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Strategies for Stock Market Bubbles—Or Anytime

Recent stock market performance has some wondering about a bubble. Learn strategies for how to manage bubbles or when markets turn volatile.


Key Takeaways

Investors can get nervous about the stock market hitting all-time highs, especially when it does so several times over a short period.

Our consultants share what a stock market bubble is, what signs to look for and why most financial professionals don't believe we're in one now.

They also offer three strategies that can help investors weather the potential burst of a bubble—and other causes of market volatility.

When the stock market hits highs several times in a relatively short period, investors can wonder about a potential bubble. While many professionals say conditions are different today than during previous bubbles, financial consultants Melissa Ohler and Addison Schubert discuss strategies to consider if you're concerned about a bubble.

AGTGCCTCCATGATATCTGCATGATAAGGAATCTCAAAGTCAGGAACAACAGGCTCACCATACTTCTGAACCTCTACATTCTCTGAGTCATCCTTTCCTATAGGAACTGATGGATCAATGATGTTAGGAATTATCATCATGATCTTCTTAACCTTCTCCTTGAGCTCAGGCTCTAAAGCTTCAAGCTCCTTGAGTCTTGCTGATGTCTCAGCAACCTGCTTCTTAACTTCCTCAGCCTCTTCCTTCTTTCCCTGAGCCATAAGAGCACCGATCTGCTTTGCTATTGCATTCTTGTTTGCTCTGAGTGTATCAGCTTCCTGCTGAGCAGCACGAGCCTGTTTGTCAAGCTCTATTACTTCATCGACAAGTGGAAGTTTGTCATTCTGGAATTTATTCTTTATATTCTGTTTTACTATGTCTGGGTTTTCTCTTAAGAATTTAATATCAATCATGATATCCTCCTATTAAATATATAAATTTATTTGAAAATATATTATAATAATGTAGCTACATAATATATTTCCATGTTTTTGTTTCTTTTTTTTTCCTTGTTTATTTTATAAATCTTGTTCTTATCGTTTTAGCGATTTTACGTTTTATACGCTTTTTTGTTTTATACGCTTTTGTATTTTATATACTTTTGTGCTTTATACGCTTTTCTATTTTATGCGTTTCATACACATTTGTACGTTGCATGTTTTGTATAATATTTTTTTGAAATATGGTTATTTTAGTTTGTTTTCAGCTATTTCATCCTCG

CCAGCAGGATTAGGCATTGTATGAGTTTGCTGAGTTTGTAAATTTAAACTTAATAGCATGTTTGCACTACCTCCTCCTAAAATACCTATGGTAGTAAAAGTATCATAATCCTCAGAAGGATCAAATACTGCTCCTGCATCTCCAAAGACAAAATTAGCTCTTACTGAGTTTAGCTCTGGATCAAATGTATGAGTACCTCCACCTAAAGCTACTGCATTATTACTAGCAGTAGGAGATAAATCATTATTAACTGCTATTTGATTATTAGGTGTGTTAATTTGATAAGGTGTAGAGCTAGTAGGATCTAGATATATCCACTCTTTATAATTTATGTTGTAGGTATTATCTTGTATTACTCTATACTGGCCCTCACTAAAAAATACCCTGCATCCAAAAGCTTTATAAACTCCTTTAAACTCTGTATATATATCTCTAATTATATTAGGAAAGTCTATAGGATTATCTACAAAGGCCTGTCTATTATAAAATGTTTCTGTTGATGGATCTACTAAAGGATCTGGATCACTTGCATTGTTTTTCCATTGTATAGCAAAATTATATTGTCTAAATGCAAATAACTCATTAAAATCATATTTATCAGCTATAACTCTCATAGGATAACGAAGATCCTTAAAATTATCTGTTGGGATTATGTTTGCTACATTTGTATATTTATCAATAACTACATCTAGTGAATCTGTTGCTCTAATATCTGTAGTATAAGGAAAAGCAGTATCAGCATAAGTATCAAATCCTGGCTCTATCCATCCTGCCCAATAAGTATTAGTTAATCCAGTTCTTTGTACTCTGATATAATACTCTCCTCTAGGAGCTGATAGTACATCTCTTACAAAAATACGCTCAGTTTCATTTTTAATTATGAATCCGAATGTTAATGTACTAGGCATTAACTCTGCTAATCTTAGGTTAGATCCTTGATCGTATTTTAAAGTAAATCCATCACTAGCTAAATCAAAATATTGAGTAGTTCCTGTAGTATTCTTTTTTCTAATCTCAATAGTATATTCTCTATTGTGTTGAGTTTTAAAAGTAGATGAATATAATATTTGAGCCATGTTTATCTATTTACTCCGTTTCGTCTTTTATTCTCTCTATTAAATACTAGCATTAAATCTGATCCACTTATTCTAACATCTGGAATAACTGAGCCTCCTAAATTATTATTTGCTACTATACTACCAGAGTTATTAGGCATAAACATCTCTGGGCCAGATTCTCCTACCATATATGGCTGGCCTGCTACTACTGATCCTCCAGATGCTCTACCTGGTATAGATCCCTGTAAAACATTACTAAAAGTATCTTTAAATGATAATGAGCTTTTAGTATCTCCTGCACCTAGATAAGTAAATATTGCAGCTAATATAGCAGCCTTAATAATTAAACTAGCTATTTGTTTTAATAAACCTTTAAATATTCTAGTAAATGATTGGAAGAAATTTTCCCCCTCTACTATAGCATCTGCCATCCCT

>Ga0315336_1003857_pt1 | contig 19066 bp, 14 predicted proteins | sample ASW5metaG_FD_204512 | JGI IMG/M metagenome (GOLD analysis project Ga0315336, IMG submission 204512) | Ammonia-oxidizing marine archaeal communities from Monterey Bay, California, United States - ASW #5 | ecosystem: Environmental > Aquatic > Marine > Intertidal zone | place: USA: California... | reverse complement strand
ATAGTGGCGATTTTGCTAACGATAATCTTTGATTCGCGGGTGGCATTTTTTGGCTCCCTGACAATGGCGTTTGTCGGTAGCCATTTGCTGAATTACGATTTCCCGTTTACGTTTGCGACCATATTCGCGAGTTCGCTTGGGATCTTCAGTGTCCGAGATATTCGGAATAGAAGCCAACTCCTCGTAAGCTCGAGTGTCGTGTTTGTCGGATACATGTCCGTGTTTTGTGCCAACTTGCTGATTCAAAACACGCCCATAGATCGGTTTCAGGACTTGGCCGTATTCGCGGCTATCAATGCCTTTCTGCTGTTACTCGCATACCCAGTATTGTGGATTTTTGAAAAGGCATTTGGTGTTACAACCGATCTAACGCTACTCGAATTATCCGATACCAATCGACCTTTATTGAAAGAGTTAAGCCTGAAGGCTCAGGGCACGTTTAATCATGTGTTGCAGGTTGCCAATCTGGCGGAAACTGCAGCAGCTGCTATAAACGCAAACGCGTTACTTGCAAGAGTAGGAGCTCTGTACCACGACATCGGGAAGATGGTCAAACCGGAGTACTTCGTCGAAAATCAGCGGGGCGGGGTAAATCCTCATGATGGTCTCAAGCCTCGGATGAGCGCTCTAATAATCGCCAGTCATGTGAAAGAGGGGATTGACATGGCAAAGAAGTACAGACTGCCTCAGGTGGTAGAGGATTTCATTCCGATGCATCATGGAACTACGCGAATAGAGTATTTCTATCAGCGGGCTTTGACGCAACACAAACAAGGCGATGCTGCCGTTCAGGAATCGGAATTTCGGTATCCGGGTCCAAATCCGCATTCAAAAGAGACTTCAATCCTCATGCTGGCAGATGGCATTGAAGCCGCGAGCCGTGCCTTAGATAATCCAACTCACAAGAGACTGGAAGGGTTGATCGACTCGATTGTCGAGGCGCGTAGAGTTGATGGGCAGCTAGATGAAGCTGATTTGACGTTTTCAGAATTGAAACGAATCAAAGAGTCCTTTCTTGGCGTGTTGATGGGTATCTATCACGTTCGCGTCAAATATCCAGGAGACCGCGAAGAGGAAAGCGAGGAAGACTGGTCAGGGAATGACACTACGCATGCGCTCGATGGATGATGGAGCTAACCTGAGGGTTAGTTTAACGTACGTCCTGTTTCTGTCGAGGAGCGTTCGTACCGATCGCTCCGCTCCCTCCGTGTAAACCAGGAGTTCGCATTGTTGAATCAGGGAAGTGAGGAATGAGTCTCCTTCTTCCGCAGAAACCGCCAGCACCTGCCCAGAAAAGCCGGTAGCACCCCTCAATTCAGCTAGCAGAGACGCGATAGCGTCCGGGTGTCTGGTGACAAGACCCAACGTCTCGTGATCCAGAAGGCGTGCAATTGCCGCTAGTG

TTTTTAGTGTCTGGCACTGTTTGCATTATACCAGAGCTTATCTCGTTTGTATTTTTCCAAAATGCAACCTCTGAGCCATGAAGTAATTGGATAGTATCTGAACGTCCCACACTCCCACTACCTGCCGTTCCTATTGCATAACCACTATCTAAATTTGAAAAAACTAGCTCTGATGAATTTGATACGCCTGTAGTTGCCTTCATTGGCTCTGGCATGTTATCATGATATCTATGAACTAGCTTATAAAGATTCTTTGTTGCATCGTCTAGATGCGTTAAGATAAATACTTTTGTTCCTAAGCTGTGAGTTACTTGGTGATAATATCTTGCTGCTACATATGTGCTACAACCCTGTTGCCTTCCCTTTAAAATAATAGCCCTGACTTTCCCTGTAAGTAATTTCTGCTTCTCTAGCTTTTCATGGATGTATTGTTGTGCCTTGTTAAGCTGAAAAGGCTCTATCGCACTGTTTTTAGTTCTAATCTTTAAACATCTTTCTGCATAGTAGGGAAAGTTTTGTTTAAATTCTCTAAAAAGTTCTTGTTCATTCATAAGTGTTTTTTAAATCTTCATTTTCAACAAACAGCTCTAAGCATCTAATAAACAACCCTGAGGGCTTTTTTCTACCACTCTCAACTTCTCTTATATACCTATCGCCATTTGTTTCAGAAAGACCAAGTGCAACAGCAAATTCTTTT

What Is a Stock Market Bubble?

Stock market bubbles can make investors uneasy because as much as the bubble may give you results on the way up; its fate is to ultimately burst. And that's the uncomfortable part.

Stock Market Bubble Definition

An economic cycle where stock prices rapidly increase but are not justified by fundamentals and is followed by a sharp price decrease as investor sentiment wanes.¹

"Volatility is why clients worry about a stock market bubble," says Addison. "Not too many people fear a rise in stock values, especially if they're earning money. But when they continue to rise and gain a lot of attention, investors fear the drop." This phenomenon in investing is known as loss aversion—no one wants to lose money.